It was the right thing to do. And if the Colts ever leave Indianapolis, the league ought to give Ravens owner Steve Bisciotti and the Baltimore fans the option that was exercised when the Browns abandoned Cleveland — move the team logo and colors back East along with the pre-1984 season records, and have the husk that remains operate under a new name wherever it might land.
3) Bisciotti, the Baltimore native that purchased the Ravens from Art Modell in 2004, has been a model owner, especially compared with nearby counterparts like Redskins owner Dan Snyder and Orioles owner Peter Angelos. While those folks have engaged in inexplicable personnel decisions or fired managers because of petty personal squabbles, Bisciotti has stayed out of the way of the football people and let them do their jobs. And while he reportedly doesn't get involved in the minutiae of running the team, he wasn't afraid to tell to tell Ravens head coach Brian Billick after last season that he needed to change the way he operated, and then repeat that same warning in a subsequent press conference. It seems to be working so far.
4) Ray Lewis might not be the best linebacker in Baltimore anymore. Sure, Ray-Ray gets the fans amped up with a pregame strut that is quite unlike any other, but he's hardly the only story when it comes to Baltimore's linebacking corps. On one side you'll find Bart Scott, who had to step in last season when Lewis went down with a season-ending injury. In three seasons with the Ravens the undrafted Scott had never started a game and had recorded only 19 tackles. But when he stepped in for Lewis he came into his own, piling up 119 tackles and four sacks the rest of the season. And when it looked like Scott was going to bolt as a free agent and sign with the Browns, Ravens defensive coordinator Rex Ryan said he trashed his own office in a rage.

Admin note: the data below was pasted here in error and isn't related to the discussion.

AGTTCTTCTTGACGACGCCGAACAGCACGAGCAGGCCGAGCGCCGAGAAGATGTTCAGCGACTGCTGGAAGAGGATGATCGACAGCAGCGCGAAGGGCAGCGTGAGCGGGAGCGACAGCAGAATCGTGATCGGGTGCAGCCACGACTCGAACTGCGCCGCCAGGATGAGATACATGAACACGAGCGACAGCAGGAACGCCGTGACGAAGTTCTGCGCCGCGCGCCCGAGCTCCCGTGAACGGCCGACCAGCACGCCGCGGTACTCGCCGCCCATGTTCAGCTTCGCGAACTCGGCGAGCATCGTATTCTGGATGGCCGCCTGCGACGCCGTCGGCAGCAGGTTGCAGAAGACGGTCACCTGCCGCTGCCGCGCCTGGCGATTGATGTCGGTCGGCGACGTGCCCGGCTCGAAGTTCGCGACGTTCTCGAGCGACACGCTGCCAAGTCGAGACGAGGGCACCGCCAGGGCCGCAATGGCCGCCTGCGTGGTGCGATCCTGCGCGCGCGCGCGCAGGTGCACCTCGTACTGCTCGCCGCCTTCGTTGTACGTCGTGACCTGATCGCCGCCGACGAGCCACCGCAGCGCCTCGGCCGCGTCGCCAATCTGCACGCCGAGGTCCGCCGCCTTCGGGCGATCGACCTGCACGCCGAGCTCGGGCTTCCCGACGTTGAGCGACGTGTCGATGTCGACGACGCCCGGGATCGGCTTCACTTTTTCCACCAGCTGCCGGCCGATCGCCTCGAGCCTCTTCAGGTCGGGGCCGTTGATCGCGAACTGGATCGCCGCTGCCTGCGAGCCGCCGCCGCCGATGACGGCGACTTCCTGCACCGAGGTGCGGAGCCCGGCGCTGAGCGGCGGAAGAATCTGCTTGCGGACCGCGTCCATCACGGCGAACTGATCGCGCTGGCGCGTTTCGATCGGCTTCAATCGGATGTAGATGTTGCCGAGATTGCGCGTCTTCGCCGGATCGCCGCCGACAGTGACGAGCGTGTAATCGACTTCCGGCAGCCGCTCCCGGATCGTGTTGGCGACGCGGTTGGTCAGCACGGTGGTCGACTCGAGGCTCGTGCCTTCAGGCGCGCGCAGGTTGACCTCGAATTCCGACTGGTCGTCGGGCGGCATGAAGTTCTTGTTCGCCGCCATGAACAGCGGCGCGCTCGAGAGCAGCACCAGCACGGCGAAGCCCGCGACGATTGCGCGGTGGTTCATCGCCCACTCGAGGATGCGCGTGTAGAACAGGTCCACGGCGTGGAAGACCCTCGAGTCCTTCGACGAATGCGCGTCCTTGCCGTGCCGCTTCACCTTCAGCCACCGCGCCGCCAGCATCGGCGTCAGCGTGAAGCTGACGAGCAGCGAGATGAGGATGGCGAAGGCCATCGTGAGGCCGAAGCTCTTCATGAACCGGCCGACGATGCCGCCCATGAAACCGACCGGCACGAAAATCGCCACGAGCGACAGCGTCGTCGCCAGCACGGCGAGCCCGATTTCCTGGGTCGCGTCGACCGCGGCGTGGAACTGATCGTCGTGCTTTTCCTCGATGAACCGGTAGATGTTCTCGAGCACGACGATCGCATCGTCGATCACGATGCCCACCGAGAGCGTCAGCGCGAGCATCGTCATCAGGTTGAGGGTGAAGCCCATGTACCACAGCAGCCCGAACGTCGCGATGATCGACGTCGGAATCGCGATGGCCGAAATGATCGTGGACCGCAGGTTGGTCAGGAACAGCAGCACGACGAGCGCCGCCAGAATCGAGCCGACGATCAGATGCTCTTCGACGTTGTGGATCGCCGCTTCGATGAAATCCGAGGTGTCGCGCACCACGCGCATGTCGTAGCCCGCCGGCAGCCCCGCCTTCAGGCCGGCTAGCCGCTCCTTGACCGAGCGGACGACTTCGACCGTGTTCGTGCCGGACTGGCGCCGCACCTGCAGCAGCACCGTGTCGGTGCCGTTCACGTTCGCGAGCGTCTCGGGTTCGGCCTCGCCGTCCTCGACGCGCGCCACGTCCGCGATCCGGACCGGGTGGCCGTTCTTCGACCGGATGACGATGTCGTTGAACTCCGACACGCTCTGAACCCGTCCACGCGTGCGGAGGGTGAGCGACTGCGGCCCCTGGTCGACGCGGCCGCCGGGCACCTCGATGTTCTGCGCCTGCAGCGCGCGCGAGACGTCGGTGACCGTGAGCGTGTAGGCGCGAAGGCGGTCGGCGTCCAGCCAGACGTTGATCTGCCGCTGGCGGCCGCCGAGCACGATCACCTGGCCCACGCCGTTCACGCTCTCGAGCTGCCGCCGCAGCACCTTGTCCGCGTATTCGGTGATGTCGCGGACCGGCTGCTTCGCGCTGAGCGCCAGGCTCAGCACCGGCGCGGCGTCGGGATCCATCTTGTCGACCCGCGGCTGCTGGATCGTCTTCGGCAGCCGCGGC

On Lewis' other wing is one of the most versatile defensive players in the league, Adalius Thomas. An incredible physical specimen, Thomas has lined up at linebacker, defensive end, and can even drop back and play safety if he was called upon. He's got a heckuva back story too, having survived a car accident as a child that required 400 stitches to reconstruct his face and months of painful rehab. He even doubled up one year at Southern Mississippi, playing both basketball and football, and once actually was detailed to shadow Kenyon Martin. Thomas is going to be an unrestricted free agent at the end of this season, which I guess is bad news for Ryan's office.
5) The folks here hate, hate, hate the Washington Redskins. After living in the Washington Metro Area for better than two decades and having to endure talk about how the Redskins were just one player away from the Super Bowl beginning every June, I've come to appreciate that hatred more and more. Whenever the score of the Redskins game gets announced at M&T Bank Stadium, there is always a reaction. If Washington is ahead, they boo. If they're behind, they cheer wildly. Let's just say it makes me feel right at home.